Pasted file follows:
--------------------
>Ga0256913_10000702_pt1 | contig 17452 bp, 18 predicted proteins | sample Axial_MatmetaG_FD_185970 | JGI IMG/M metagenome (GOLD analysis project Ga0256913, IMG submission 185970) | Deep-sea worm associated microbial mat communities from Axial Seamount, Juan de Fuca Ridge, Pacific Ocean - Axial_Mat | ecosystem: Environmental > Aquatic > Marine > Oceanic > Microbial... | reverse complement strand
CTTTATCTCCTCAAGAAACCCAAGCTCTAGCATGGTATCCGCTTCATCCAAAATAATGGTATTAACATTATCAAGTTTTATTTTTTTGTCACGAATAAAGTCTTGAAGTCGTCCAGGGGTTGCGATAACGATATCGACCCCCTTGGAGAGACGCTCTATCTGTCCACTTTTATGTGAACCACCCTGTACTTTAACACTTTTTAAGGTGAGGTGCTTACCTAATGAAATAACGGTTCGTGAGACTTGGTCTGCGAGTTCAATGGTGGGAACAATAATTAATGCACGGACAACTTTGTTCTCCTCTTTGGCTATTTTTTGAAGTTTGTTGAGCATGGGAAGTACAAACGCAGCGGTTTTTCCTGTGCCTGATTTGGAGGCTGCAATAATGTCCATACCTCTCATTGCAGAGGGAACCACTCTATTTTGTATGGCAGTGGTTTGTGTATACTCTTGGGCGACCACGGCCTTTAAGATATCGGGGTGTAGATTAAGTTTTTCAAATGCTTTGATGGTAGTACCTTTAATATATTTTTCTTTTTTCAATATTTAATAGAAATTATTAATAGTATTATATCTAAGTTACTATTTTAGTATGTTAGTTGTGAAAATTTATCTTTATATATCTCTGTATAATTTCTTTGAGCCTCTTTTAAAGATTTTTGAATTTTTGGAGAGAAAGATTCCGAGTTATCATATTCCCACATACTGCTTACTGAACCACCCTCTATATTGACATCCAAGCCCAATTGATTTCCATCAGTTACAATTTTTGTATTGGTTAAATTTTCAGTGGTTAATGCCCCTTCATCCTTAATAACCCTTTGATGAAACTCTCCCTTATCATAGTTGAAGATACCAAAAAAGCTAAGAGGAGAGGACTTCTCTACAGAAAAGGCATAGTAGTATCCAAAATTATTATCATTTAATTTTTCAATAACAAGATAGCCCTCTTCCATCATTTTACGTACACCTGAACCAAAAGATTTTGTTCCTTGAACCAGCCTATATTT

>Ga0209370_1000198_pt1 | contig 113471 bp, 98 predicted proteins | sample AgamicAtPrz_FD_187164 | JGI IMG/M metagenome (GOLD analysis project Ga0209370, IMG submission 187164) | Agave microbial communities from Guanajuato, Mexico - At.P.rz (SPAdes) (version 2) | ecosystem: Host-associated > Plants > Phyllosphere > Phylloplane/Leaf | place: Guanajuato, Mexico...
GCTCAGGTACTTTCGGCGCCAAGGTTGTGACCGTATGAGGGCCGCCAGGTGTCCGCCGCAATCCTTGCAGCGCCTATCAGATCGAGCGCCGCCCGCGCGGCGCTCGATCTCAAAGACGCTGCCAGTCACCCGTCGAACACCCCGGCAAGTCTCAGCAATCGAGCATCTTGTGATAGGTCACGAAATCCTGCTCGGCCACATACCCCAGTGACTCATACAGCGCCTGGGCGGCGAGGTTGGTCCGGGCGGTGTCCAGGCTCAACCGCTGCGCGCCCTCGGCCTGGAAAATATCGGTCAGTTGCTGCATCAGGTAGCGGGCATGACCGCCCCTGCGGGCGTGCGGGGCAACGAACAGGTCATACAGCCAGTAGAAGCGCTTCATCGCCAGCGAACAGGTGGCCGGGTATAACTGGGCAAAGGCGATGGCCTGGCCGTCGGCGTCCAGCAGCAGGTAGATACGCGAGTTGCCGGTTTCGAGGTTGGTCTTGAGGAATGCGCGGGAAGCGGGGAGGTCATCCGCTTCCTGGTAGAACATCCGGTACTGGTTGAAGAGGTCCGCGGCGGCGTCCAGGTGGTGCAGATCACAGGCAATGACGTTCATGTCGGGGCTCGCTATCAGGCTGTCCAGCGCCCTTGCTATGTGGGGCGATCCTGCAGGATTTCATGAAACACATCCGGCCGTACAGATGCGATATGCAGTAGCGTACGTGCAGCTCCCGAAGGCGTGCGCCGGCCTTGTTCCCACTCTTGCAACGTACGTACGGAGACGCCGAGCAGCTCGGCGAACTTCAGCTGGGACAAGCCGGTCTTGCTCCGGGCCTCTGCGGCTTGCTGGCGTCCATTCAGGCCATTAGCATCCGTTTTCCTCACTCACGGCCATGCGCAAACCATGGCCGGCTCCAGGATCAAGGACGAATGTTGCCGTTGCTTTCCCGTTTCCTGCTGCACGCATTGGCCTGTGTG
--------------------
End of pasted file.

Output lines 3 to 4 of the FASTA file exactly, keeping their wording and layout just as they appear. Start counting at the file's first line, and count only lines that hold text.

>Ga0209370_1000198_pt1 | contig 113471 bp, 98 predicted proteins | sample AgamicAtPrz_FD_187164 | JGI IMG/M metagenome (GOLD analysis project Ga0209370, IMG submission 187164) | Agave microbial communities from Guanajuato, Mexico - At.P.rz (SPAdes) (version 2) | ecosystem: Host-associated > Plants > Phyllosphere > Phylloplane/Leaf | place: Guanajuato, Mexico...
GCTCAGGTACTTTCGGCGCCAAGGTTGTGACCGTATGAGGGCCGCCAGGTGTCCGCCGCAATCCTTGCAGCGCCTATCAGATCGAGCGCCGCCCGCGCGGCGCTCGATCTCAAAGACGCTGCCAGTCACCCGTCGAACACCCCGGCAAGTCTCAGCAATCGAGCATCTTGTGATAGGTCACGAAATCCTGCTCGGCCACATACCCCAGTGACTCATACAGCGCCTGGGCGGCGAGGTTGGTCCGGGCGGTGTCCAGGCTCAACCGCTGCGCGCCCTCGGCCTGGAAAATATCGGTCAGTTGCTGCATCAGGTAGCGGGCATGACCGCCCCTGCGGGCGTGCGGGGCAACGAACAGGTCATACAGCCAGTAGAAGCGCTTCATCGCCAGCGAACAGGTGGCCGGGTATAACTGGGCAAAGGCGATGGCCTGGCCGTCGGCGTCCAGCAGCAGGTAGATACGCGAGTTGCCGGTTTCGAGGTTGGTCTTGAGGAATGCGCGGGAAGCGGGGAGGTCATCCGCTTCCTGGTAGAACATCCGGTACTGGTTGAAGAGGTCCGCGGCGGCGTCCAGGTGGTGCAGATCACAGGCAATGACGTTCATGTCGGGGCTCGCTATCAGGCTGTCCAGCGCCCTTGCTATGTGGGGCGATCCTGCAGGATTTCATGAAACACATCCGGCCGTACAGATGCGATATGCAGTAGCGTACGTGCAGCTCCCGAAGGCGTGCGCCGGCCTTGTTCCCACTCTTGCAACGTACGTACGGAGACGCCGAGCAGCTCGGCGAACTTCAGCTGGGACAAGCCGGTCTTGCTCCGGGCCTCTGCGGCTTGCTGGCGTCCATTCAGGCCATTAGCATCCGTTTTCCTCACTCACGGCCATGCGCAAACCATGGCCGGCTCCAGGATCAAGGACGAATGTTGCCGTTGCTTTCCCGTTTCCTGCTGCACGCATTGGCCTGTGTG